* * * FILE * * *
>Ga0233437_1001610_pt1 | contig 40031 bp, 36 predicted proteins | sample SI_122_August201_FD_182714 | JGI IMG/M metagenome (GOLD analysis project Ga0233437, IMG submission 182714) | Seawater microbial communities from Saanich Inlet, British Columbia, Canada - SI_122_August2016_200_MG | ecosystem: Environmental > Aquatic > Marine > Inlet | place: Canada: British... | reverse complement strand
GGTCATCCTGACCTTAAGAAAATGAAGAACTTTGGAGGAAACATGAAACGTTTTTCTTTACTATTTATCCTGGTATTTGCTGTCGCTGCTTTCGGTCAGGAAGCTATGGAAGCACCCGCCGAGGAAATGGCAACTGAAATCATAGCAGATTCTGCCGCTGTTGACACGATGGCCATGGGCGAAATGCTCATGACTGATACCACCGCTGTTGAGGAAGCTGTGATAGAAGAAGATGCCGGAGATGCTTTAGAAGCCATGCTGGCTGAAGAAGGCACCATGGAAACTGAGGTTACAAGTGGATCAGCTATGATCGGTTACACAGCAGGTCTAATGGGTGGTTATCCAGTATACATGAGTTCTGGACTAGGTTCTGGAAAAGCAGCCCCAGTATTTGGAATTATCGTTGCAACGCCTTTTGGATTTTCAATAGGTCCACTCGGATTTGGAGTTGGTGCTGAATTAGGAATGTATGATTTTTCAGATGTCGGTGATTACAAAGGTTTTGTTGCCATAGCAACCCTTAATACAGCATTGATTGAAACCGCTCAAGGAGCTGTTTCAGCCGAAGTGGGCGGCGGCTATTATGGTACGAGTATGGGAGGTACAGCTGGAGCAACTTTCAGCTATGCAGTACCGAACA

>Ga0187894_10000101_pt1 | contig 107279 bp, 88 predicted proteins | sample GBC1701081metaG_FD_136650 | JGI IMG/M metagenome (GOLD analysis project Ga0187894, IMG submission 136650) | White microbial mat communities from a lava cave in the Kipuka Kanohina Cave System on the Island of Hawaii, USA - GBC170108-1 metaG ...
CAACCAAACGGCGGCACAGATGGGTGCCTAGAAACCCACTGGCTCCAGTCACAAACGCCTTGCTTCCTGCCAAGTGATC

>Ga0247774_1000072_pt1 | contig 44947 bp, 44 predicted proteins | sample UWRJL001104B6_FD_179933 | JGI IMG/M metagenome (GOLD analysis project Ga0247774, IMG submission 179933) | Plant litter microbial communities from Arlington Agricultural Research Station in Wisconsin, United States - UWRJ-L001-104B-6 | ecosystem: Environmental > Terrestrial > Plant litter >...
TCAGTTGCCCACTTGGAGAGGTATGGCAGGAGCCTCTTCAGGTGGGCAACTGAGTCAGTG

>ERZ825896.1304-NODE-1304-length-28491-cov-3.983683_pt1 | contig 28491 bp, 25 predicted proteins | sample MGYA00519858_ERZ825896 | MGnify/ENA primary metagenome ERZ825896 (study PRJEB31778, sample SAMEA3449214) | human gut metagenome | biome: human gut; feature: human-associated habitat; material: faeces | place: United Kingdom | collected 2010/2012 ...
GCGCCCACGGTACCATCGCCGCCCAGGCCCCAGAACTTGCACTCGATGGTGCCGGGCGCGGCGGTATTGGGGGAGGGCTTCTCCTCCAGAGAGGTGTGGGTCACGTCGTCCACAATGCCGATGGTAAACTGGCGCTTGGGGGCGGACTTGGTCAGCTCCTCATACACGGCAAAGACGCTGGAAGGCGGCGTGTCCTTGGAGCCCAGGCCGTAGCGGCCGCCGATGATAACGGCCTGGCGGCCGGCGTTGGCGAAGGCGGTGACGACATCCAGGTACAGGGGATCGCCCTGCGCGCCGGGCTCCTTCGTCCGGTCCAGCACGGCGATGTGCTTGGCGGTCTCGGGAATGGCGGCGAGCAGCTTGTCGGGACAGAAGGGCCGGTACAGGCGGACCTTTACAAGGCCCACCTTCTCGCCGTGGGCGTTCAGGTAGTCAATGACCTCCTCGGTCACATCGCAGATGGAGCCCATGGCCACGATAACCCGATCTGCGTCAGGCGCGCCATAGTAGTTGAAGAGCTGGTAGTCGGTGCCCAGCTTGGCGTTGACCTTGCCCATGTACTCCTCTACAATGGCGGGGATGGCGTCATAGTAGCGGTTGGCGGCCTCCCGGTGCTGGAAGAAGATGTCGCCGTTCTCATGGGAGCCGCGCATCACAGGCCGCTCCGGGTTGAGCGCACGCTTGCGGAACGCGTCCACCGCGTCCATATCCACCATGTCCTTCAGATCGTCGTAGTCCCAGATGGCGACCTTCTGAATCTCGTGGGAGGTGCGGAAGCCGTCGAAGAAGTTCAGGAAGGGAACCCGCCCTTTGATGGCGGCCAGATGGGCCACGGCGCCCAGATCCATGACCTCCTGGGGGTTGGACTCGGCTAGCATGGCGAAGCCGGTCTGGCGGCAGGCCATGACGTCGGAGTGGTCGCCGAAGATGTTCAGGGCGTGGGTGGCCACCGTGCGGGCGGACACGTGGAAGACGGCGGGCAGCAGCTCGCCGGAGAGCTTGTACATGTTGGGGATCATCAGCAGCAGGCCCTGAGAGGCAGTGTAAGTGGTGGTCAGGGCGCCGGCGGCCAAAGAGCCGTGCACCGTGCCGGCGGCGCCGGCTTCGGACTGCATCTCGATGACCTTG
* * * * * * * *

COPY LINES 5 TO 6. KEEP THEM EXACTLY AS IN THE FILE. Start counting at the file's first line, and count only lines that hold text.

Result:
>Ga0247774_1000072_pt1 | contig 44947 bp, 44 predicted proteins | sample UWRJL001104B6_FD_179933 | JGI IMG/M metagenome (GOLD analysis project Ga0247774, IMG submission 179933) | Plant litter microbial communities from Arlington Agricultural Research Station in Wisconsin, United States - UWRJ-L001-104B-6 | ecosystem: Environmental > Terrestrial > Plant litter >...
TCAGTTGCCCACTTGGAGAGGTATGGCAGGAGCCTCTTCAGGTGGGCAACTGAGTCAGTG